Blue chip stocks
Originally, blue chip stocks simply meant high-priced stocks. The term was coined back in the 1920s to denote shares selling for more than $200 a piece. Today, the label blue chip stocks is typically used for large and well-established stock corporations with a non-volatile share price. Many of them have successfully survived through both recessions and booms, proving to be both resilient and adaptable to varying market conditions. Due to stock splitting, many of them have share prices considerably below the $200 mark.
You can find out more in our Blue Chip Stock article.
Blue chip stocks are popular among long-term investors who seek low to mid risk. Examples of U.S. corporations generally considered blue chip stock companies are Chevron, General Electric, Procter & Gamble, IBM, Merck, McDonald’s, Coco-Cola, Nike, Boeing, Caterpillar, Pfizer, and UnitedHealth Group.
Shares with a very low shareprice are commonly known as penny stocks. Penny stock companies tend to have a low market capitalization, and many of them are not listed on any stock exchange. Penny stocks tend to experience high volatility, and the liquidity is often low. Penny stocks are often attractive to novice investors due to the low share price and the exciting swings up and down. Regretably, penny stocks are also suseptible to pump-and-dumps and similarly shady plots.
You can find out more in our article on Penny stock.
Green chip stocks
The label ”Green chip stock” is used for stocks in companies considered especially environmentally friendly. In many cases, it means companies that could stand to profit from even tighter environmental protection regulation and from increased public interest in environmentally friendly solutions. Of course, there is no rigid checklist that one can follow to find out of a company should be considered green chip or not.
A good starting point for you further research into gree chip stock investing is the Renewable Energy Industrial Index (RENIXX). This index is comprised of 30 of the world’s largest stock corporations in the renewable energy industry.
Red chip stocks
Shares of mainland China-based companies incorporated outside mainland China and listed on the Hong Kong Stock Exchange are commonly known as Red Chip Stock. Since they are based in mainland China, these companies are directly or indirectly controlled by the Chinese ruling party even though they are incorporated outside mainland China.
Examples of well known red chip stocks
|Beijing Enterprises||(SEHK: 392)|
|Brilliance China Auto||(SEHK: 1114)|
|China Everbright International||(SEHK: 257)|
|China Mobile||(SEHK: 941)|
|China Overseas||(SEHK: 688)|
|China Resources Land||(SEHK: 1109)|
|China Taiping Insurance||(SEHK: 966)|
|China Unicom||(SEHK: 762)|
|CSPC Pharmaceutical Group||(SEHK: 1093)|
|Franshion Properties||(SEHK: 817)|
|Guangdong Investment||(SEHK: 270)|
|Kunlun Energy||(SEHK: 135)|
|Lenovo Group||(SEHK: 992)|
|Yuexiu Property||(SEHK: 123)|
Can foreigners invest in Red Chip Stocks?
Yes, stocks listed on the Hong Kong Stock Exchange can be bought and sold by investors based in Hong Kong and outside Hong Kong.
Why the color red?
The term Red Chip Stock was coined by Hong Kong economist Alex Tang in 1992.
- In traditional Chinese culture, the color red represents good fortune and expansive energy.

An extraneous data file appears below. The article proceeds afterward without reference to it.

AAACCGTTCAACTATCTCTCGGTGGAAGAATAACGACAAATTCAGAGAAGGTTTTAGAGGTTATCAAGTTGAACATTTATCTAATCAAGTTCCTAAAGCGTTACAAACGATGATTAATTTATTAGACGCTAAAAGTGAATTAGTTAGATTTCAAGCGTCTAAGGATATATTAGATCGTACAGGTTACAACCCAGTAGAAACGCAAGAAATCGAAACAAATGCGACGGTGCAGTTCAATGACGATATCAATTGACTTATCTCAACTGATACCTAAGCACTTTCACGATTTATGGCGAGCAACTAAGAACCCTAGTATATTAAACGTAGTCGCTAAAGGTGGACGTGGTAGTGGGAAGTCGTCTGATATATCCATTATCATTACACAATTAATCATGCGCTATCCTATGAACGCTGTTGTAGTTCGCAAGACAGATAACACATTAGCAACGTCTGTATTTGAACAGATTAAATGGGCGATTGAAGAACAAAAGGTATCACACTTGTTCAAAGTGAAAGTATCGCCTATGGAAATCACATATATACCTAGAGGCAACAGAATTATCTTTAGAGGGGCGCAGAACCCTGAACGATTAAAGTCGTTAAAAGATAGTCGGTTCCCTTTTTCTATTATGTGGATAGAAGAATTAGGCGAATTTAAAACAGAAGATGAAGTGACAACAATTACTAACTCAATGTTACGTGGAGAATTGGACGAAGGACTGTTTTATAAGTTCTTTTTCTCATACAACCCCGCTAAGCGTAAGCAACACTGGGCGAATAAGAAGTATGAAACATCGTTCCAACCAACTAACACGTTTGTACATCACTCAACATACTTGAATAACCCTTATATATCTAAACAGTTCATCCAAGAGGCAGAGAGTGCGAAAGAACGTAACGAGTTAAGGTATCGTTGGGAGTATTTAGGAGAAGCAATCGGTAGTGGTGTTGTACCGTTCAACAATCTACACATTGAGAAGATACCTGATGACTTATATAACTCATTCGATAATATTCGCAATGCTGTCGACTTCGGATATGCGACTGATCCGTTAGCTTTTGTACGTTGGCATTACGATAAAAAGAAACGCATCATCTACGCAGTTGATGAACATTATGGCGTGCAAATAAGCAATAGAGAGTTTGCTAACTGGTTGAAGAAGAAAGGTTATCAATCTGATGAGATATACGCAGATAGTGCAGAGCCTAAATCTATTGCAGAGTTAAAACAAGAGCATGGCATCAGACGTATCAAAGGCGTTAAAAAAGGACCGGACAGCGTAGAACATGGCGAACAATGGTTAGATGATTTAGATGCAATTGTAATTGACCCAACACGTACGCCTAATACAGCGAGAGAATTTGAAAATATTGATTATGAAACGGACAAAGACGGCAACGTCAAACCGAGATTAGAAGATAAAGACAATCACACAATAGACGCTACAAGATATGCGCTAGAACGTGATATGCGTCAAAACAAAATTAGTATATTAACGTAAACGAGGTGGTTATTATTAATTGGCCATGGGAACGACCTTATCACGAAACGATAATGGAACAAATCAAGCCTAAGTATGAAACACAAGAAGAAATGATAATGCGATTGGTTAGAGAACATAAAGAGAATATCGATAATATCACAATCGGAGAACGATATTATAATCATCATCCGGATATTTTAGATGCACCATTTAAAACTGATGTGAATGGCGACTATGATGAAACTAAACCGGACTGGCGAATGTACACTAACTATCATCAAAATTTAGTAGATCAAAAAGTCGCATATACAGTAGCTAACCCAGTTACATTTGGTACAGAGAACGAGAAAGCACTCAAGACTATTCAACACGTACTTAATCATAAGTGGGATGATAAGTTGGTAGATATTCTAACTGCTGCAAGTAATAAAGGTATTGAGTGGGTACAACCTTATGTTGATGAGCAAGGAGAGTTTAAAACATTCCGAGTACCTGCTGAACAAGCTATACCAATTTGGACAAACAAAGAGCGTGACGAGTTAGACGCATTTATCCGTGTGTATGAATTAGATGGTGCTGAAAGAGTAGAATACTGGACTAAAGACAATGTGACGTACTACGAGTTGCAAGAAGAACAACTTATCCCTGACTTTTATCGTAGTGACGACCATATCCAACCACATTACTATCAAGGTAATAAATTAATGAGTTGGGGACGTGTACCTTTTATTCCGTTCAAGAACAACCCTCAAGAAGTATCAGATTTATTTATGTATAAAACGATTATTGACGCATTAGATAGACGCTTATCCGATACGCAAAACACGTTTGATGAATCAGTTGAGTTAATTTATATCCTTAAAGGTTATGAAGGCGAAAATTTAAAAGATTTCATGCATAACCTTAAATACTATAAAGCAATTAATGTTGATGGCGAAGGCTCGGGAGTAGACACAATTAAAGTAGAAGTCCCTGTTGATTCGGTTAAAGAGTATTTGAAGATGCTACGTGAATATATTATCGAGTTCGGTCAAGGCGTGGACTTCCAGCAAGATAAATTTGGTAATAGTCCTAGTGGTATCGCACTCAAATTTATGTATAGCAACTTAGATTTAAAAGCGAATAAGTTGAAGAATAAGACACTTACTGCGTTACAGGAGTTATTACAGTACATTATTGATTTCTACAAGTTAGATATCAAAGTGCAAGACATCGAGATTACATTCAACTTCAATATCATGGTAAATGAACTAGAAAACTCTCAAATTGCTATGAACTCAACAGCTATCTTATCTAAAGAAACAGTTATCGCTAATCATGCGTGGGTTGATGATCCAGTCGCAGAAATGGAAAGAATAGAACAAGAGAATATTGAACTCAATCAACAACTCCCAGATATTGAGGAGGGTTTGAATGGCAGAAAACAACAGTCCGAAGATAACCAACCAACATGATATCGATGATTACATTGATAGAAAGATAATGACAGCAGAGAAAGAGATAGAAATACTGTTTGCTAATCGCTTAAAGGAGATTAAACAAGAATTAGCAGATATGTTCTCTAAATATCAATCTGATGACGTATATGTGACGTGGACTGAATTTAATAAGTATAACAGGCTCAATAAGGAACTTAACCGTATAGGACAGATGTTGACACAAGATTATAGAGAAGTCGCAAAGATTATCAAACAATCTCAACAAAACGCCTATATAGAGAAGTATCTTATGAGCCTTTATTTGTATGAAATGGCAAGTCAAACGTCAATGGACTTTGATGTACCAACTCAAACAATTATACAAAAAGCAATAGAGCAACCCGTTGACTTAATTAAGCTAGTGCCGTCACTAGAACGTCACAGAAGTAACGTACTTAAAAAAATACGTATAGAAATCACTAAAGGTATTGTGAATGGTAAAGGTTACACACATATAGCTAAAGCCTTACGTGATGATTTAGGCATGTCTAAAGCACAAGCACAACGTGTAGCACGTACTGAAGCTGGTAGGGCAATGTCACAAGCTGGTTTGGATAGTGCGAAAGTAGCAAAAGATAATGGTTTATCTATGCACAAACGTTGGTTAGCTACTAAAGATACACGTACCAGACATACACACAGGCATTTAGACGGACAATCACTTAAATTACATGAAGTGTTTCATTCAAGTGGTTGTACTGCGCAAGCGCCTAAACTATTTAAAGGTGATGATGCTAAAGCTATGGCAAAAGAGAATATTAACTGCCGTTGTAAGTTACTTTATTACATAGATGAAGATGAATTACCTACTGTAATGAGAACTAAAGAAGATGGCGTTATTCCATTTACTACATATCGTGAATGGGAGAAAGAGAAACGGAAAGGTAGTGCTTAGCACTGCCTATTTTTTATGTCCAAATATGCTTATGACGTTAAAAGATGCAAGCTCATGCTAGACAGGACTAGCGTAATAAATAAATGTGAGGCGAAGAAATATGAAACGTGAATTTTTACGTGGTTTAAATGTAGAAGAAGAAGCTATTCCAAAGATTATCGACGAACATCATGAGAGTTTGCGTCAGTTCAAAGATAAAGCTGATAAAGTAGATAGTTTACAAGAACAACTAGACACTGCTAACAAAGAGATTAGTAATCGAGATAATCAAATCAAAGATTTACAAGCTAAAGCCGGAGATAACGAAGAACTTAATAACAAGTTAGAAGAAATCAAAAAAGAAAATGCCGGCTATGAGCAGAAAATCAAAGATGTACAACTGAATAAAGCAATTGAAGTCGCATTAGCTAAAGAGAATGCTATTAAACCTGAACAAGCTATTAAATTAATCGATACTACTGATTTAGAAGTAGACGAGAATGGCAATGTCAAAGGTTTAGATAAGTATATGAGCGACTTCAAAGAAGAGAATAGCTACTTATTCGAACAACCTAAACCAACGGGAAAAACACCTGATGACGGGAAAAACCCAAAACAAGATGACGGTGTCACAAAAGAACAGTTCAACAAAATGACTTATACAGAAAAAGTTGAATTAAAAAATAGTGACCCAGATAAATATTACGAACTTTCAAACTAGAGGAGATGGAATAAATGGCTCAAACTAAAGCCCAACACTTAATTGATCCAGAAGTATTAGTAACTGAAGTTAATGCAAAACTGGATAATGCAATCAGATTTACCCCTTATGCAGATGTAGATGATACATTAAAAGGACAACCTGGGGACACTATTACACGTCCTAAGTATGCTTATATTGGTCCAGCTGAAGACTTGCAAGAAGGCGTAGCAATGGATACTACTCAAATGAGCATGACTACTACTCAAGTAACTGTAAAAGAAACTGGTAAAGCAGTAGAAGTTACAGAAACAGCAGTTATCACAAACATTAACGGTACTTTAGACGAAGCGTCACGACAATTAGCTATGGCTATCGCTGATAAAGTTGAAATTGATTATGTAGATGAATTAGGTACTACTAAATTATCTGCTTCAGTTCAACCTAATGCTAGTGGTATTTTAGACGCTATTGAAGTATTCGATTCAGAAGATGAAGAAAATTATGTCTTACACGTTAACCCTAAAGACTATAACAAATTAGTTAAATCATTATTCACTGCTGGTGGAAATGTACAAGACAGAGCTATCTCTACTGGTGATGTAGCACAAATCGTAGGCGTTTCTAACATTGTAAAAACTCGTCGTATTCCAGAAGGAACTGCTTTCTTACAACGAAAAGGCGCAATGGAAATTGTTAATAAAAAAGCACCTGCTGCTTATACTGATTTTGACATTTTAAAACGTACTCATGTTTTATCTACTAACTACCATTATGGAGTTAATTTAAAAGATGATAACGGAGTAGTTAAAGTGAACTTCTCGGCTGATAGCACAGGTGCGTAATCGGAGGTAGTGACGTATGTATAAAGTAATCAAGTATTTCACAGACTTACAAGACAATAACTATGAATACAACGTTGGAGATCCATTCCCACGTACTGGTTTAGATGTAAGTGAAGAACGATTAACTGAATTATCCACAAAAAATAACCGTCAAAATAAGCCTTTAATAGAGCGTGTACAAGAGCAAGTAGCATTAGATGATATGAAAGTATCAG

- During the Cold War era, the term Red China was utilized in the West to denote the People’s Republic of China, while Nationalist China was used for the Western allied government on the island of Taiwan.
- Red was elected as the official symbol of communism by the Bolsheviks in 1917.
Good to know about Chinese share types
Red Chip Stock – shares of companies that are listed on the Hong Kong Stock Exchange (HKSE) but incorporated in mainland China – are formally known as H-shares since they are included in the Hang Seng China Enterprises Index.
It is not unusual for Chinese companies to float their shares simultaneously on the Hong Kong Stock Exchange, the Shanghai Stock Exchange and the Shenzehn Sock Exchange. In such situations, major price discrepancies tend to occur between H-shares and A-shares from the same company, with A-shares displaying a higher market price than H-shares. The higher A-share price is caused by chinese mainland China investors who are legally restricted from investing abroad.
Other examples of company shares
|Share type||Trading||Additional info||Are they Red Chip Stocks?|
|A-shares||Traded in Renminbi (CNY) on the Shanghai Stock Exchange and on the Shenzhen Stock Exchange.||
The Chinese government restricts foreigners from owning A-shares.
(formally: Domestically Listed Foriegn Investment Shares)
|Face value se in Renminbi (CNY)
Traded in USD on the Shanghai Stock Exchange.
Traded in HKD on the Shenzehn Sock Exchange.
|Until 2001, only foreigners were allowed to buy B-shares. Since then, domestic citizens are also allowed to exchange B-shares, but only via the secondary market.||No|
|L-shares||Traded in GBP on the London Stock Exchange.||Business operations in mainland China.
Incorporated in the Cayman Islands, the British Virgin Islands, Bermuda, or Jersey.
|N-shares||Traded in USD on NYSE, NASDAQ or NYSE MKT.||Business operations in mainland China.
Incorporated inside or outside mainland China, usually the Cayman Islands, the British Virgin Islands, Bermuda, or USA (Delaware or Nevada)
|P chip / P-shares||Traded on the Hong Kong Exchange.||Business operations in mainland China.
Incorporated outside mainland China; in the Cayman Islands, the British Virgin Islands or Bermuda.
|S chip / S-shares||Traded on the Singapore Stock Exchange.||Business operations in mainland China.
Incorporated outside mainland China; in Singapore, the Cayman Islands, the British Virgin Islands or Bermuda.